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Check your abuse addresses

Even if you have excellent policies and an effective, empowered enforcement team you can still have technical problems that can cause you to drop abuse mail, and so lose the opportunity to get a bad actor off your network before they damage your reputation further.

It’s not quite as simple as “We’re seeing email in our abuse ticketing system, so everything must be fine.”

How many abuse addresses have you published? Do all of them work? Them being deliverable but not routing to your compliance desk may be worse than them bouncing.

What abuse addresses might people expect to exist? Do they exist and deliver to the right place?

And do any of your abuse addresses discard mail about spam? It seems ridiculous that they would, but a surprising number of abuse addresses are behind the same content filters as the other email addresses in a domain, meaning that reports of spam get content-filtered.

What abuse@ addresses might a reasonable person expect to work?

  • abuse@ your main domain; the one you advertise and where your website is
  • Any abuse address listed in the OrgAbuseEmail (or the relevant point of contact on the web search form) field when you look up any of your network space at ARIN, or the abuse-mailbox field when you look them up at RIPE, or the equivalent at whichever regional registry you get your IP addresses from. (“whois -h whois.arin.net 10.11.12.13” will let you query american addresses at ARIN from a non-Windows commandline; use whois.ripe.net for europe, whois.apnic.net for asia-pacific, whois.afrinic.net for africa and whois.lacnic.net for latin america)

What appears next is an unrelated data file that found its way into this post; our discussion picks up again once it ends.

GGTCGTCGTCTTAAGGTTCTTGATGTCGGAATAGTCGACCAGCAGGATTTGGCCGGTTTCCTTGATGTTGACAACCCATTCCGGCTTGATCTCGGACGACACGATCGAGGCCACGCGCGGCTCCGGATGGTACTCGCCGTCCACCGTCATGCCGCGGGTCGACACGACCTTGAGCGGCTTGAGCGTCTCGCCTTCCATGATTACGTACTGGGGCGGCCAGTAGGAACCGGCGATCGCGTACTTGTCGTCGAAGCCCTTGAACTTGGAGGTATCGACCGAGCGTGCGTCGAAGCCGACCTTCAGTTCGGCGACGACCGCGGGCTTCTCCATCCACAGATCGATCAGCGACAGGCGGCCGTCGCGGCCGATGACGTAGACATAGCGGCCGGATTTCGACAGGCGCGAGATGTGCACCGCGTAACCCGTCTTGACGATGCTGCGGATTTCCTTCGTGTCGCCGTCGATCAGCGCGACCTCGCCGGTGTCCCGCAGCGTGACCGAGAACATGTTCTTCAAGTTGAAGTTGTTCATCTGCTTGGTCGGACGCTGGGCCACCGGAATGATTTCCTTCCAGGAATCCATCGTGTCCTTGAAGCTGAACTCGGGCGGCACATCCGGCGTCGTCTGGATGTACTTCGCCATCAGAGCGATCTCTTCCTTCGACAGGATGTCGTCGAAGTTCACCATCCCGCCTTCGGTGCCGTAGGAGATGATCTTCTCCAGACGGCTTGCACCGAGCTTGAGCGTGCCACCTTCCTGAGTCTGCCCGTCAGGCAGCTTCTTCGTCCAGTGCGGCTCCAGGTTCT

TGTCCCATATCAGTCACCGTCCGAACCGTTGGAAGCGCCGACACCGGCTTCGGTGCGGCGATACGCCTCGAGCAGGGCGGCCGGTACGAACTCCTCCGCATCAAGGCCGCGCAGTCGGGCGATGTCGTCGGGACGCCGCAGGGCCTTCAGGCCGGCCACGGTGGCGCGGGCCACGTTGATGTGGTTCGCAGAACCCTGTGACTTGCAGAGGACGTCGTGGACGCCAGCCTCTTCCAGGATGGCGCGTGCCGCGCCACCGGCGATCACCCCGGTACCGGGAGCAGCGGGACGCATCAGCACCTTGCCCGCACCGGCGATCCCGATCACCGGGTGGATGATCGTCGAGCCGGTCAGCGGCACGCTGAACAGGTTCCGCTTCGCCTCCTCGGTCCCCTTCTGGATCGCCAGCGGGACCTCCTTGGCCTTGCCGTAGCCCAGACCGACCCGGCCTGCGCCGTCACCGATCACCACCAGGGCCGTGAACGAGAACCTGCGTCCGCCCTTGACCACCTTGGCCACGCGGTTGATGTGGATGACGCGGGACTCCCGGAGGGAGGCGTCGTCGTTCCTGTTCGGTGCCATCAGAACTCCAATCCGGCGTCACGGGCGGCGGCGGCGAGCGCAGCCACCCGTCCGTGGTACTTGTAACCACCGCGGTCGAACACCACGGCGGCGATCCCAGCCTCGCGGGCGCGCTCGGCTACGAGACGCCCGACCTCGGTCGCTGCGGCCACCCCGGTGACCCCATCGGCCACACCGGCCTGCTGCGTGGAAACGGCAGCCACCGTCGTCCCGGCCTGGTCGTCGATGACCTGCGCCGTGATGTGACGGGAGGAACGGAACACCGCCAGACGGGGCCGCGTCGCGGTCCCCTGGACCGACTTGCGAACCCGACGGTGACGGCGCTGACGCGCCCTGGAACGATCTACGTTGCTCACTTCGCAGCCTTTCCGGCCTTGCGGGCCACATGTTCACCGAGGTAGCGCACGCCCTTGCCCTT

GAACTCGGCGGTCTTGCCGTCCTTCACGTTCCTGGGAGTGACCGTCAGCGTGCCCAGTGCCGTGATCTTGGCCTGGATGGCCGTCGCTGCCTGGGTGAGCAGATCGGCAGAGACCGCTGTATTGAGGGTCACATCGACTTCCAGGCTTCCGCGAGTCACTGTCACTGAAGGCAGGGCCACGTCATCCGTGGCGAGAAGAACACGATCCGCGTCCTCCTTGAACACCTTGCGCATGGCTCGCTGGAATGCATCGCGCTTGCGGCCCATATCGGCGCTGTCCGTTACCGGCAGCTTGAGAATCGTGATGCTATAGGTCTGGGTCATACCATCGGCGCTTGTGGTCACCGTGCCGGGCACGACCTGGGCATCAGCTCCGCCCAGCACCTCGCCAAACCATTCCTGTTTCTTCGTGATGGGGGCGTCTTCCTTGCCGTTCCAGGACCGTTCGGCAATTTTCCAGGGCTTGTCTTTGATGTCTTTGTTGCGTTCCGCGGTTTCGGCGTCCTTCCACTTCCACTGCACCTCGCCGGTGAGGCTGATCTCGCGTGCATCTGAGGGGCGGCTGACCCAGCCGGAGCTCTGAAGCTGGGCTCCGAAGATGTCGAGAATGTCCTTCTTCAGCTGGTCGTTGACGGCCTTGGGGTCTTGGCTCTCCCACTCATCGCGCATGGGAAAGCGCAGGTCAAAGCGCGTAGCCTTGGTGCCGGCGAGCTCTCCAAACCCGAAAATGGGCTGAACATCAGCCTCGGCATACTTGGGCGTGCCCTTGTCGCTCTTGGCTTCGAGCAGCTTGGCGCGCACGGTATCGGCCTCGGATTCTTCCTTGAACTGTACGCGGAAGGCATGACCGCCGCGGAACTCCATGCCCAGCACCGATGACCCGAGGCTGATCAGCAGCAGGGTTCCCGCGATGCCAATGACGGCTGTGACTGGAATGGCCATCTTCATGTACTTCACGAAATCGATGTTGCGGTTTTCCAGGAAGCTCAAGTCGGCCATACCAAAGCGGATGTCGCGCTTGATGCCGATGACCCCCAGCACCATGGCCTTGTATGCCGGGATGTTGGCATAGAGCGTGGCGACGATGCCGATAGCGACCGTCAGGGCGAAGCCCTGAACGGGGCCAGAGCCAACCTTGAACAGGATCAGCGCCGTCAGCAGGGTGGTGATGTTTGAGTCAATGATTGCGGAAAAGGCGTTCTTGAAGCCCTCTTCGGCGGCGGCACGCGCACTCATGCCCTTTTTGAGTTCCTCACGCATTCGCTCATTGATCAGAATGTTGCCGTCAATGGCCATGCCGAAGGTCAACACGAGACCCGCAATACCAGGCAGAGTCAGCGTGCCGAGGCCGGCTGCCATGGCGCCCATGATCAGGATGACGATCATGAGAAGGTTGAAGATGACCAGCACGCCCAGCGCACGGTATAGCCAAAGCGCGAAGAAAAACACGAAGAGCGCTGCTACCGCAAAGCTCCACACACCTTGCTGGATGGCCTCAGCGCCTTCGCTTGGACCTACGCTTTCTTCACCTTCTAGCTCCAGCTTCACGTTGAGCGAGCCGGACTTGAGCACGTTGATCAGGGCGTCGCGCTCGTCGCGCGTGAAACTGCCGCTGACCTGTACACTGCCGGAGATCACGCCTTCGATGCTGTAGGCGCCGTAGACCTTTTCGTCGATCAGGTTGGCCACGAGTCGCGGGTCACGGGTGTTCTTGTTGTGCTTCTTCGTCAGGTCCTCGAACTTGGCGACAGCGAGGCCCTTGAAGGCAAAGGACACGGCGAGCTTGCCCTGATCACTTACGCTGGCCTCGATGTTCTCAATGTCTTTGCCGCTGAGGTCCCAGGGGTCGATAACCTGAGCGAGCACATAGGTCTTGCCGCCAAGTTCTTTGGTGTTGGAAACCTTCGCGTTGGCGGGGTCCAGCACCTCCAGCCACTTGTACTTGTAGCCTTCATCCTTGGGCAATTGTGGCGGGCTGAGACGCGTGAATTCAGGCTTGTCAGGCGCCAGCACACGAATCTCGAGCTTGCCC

• If you’re a RIPE customer, then the result of “whois -h whois.ripe.net 10.11.12.13” might include a line that looks like “% Abuse contact for ‘10.216.128.0 – 10.216.159.255’ is ‘abuse@example.uk'” – that email address should work (and if it’s not the same as your abuse-mailbox field you might ask why).
  • Many ESPs use domains for their infrastructure other than their main domain. If a hostname of yours appears in the Received headers of email you send (“mta24.lhr.example.co.uk”) then abuse@ the base domain (“abuse@example.co.uk”) should work. Making  abuse@mta24.lhr.example.co.uk deliverable (by creative use of a wildcard MX record at *.lhr.example.co.uk, perhaps) I’d be impressed by your infrastructure chops, but it’d be pretty pointless – anyone sending you a useful report will understand the concept of an organizational domain.
  • The base domain of the right hand side of your bounce address should provide a working abuse address – e.g. “Return-Path: bounces@bounce.example.de” means that abuse@example.de should work
  • abuse@ the base domain of your clickthrough domain should work
  • abuse@ the base domain of your image hosting domain should work
  • If you’re using custom domains for customers, then you should at least know where abuse@ those domains delivers to for those domains
  • If you mention a contact address in your acceptable use policy, privacy policy, affiliates policy or anything similar then not only should that email address (“privacy@example.ie”) work but so should abuse@ the same domain (“abuse@example.ie”)
  • The email addresses listed for your domains at abuse.net (there’s a web lookup form and you can also query it via whois or dns)
  • Any email address you use in the From field of mail you send as replies from your abuse desk should work too.